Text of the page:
It won Canada Reads 2009 among other awards, and also came highly recommended by a few of my reader-friends. It's been sitting on my bookshelf after my mother loaned it to me six months ago -- why haven't I read it yet??

La grosse femme d'à côté est enciente and Thérèse et Pierrette à l'école des Saints-Anges by Michel Tremblay
Another book that's been on my shelf for six months. I even started reading Thérèse et Pierrette over the summer, when I bought in in a used book store in Montréal. Why haven't I finished it yet? All I can say is, man, reading novels in French is hard.

Bonjour Tristesse by Françose Sagan
Another French book that I've so far neglected to read, but this one is on quite a few must-read or best-book lists, and also, my copy is purse-sized, so I've no excuses really.

Breakfast of Champions by Kurt Vonnegut
I found this one in a used book store for an unbeatable price and, after reading Slaughterhouse-Five and A Man Without a Country, I couldn't resist. (I've also read Bagombo Snuff Box. Being some of Vonnegut's earlier stuff, its ho-hum-ness is forgiveable.) School reading and whatnot made me forget about it until now. Maybe I should just read less for school?

Tuesday, July 21, 2009

Misogynists Love Coors Light!

Have you seen this ad?

[I can't find this ad on the internet. I will photograph it next time I see it.]

(For those of you with poor French and no English equivalents nearby, it reads, Colder than the 24-year-old girl whom you thought was 32!!)

Wow. I guess the Coors marketing department thought that "Coors: No Ugly Chicks!" lacked a certain subtlety. Now I'm not one to cry misogyny. I thought last summer's beer ad, "For the equality of the sexes: once at your place, once at hers" was amusing, unconsciously doing its little part to chip away at the sexual double standard (I am not sure what it said in English; as with this summer, I passed the fairweather months of 2008 in La Belle Province). Hey, even the old "scantily-clad women" fallback is okay. I mean, men like beautiful, scantily-clad women. This is a fact of life. (Women, on the other hand, like scantily-clad people in general, but ads still prefer to play instead to our often-crippling insecurities about how attractive we are.) But Coors really lost it on this one. This ad is being displayed to the general public, not exclusively in men's toilets and locker rooms. Therefore the ad gives off two distinct messages:
"Hey guys, if a girl rebuffs your come-ons, she must be frigid, ha ha ha!"
"Hey ladies, you have until 31 to land a man before you become unattractive. Quick, get married for your lives!"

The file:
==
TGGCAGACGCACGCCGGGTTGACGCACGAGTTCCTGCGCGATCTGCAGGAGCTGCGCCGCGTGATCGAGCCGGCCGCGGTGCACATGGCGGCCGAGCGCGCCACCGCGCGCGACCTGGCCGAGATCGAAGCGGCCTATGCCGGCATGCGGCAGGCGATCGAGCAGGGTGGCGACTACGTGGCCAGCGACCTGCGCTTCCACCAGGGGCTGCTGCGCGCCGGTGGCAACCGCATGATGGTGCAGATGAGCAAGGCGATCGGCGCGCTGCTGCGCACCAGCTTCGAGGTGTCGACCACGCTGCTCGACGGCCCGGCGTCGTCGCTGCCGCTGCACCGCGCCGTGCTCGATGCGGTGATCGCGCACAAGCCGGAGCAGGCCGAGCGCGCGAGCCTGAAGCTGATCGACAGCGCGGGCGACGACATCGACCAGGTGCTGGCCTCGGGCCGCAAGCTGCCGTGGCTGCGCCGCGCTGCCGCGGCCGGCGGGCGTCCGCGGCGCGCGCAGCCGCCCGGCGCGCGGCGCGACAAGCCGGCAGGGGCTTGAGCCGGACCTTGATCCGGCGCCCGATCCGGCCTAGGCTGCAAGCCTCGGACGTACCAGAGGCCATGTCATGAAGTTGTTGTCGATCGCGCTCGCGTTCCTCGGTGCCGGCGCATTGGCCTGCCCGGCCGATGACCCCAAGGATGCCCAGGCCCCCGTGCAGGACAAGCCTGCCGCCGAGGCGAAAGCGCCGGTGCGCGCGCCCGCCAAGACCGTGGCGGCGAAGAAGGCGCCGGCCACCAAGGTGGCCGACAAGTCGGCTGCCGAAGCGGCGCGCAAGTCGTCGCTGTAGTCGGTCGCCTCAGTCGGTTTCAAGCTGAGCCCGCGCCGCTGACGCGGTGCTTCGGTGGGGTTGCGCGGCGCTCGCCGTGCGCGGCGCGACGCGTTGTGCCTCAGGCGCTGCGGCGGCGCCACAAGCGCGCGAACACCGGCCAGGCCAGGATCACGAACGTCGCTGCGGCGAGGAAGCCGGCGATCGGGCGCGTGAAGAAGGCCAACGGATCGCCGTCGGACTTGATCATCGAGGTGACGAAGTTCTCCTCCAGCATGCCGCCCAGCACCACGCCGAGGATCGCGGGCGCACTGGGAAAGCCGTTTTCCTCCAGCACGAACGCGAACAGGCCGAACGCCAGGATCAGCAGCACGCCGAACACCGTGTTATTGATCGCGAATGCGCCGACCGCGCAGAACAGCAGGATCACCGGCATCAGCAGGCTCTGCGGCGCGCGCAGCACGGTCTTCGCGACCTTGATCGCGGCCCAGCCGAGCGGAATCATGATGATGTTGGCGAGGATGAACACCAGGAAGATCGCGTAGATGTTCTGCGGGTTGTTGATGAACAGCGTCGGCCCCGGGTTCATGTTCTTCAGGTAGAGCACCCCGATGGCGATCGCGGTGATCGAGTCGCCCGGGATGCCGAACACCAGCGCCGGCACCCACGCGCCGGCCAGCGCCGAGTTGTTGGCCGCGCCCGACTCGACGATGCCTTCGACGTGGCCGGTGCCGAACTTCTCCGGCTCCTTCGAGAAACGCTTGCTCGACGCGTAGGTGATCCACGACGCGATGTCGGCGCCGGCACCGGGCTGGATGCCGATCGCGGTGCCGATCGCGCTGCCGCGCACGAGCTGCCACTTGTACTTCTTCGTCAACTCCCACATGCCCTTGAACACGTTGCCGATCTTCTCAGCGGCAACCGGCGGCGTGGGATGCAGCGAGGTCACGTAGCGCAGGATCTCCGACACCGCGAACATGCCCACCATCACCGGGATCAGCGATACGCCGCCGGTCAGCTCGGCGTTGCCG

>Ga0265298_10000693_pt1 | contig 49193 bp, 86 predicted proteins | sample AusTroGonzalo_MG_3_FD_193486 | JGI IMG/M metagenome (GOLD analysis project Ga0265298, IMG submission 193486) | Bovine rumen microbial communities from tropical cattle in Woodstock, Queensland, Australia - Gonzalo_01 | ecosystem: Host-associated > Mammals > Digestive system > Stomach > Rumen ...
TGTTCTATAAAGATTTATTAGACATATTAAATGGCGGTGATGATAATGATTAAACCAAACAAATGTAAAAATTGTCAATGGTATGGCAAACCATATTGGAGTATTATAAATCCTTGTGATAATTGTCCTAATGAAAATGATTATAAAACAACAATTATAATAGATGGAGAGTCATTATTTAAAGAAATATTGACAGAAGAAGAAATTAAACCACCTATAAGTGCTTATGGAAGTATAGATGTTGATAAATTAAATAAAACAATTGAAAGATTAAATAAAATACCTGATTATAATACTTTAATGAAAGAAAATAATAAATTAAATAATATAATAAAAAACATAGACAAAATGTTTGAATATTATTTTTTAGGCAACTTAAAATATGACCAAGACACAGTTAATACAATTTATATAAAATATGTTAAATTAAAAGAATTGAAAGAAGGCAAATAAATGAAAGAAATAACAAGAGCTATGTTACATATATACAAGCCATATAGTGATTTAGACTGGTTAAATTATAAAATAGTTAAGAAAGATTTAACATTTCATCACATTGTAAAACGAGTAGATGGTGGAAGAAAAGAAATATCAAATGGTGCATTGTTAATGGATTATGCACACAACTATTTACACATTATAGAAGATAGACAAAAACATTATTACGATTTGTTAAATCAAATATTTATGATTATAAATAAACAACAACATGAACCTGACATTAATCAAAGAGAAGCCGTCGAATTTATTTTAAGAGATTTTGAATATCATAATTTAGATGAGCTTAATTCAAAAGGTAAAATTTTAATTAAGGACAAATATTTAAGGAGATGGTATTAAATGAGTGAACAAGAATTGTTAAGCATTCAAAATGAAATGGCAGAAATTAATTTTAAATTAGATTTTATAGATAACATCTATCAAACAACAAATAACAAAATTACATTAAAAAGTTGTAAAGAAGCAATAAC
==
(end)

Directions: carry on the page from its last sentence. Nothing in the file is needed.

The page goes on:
And Coors is wondering why women don't buy their beer?!
Well, Coors, I hate to make generalizations, but I'm guessing that when your marketing department sits down to profile their target audience, "concerned about gender parity" doesn't quite make the list. So, I'm going to go ahead and suggest that you hire new marketing people, and maybe this time throw in a woman or two. Here, I'll even make you an ad to get started.

But you might want to photoshop it better.

Tuesday, June 23, 2009

Sarkozy and the Burqa

French president Nicolas Sarkozy's recent controversial statements about the status of the burqa or niqab have divided the French blogosphere (according to a news article I read somewhere). No big surprise there. The complete veiling of Muslim women has always been something of a controversial issue in the West, so it's no surprise that such a strong stance against it, in a country with the largest Muslim population in western Europe, would draw considerable comment. Especially since the small number of veiled Muslim women in France is growing.

In a statement from Verseilles on Monday, M. Sarkozy said that to veil or not to veil was not a religious issue, but one that dealt with the subjugation of Muslim women, and finally that "la burqa n'est pas la bienvenue sur le territoire de la République française," (the burqa is not welcome in the French Republic).
"In our country, we cannot accept women imprisoned behind a screen, cut off from all social life, deprived of all
identity. That is not our idea of dignity for a woman."

- Nicolas Sarkozy, translation by me from this article

It isn't, or often isn't, a strictly religious issue -- I'll give M. Sarkozy that. But his comments betray an enormous ethnocentrism on his part. Westerners tend to view the niqab, the burqa, and even the hijab as a restraint forcably imposed on Muslim women by their misogynist or mistrustful male relatives, garments that keep women in their subjugated place. However, Muslim women tend to have a very different view of the role of veils. Ladies, how many of you have noticed a marked increase in wolf-whistles, creepy compliments, and other generally pervy behaviour on the parts of strange men (frequently on public transit or at stoplights for some reason) during shorts-and-t-shirt weather? Muslim women have figured this out, and they've realized that shapeless clothing makes you invisible to creepy pervs. For them, being veiled is not about being subjugated or objectified -- rather the opposite. And they have different standards of what is considered appropriate. In the same way that you wouldn't wear short-shorts or a tube top to your job at the bank, Muslim women don't want to go around with their necks and hair hanging out there for just anyone to see.

That being said, M. Sarkozy has a badly-phrased point. The burqa "issue" is one that goes back -- last summer, a veiled Muslim woman was denied French citizenship. Although the report made little mention of her niqab, the media made much mention of it, suggesting that the xenophobic immigration officials just wanted to keep Muslims out of the country. However, the real reasons for citizenship denial were rather more alarming.
A report from a French government commissioner submitted to the council said the woman told officials she was unaware of her right to vote, and would only remove her veil after men left the room. "She lives in total submission to the men in her family ... and the idea of contesting this submission doesn't even occur to her," the government report said.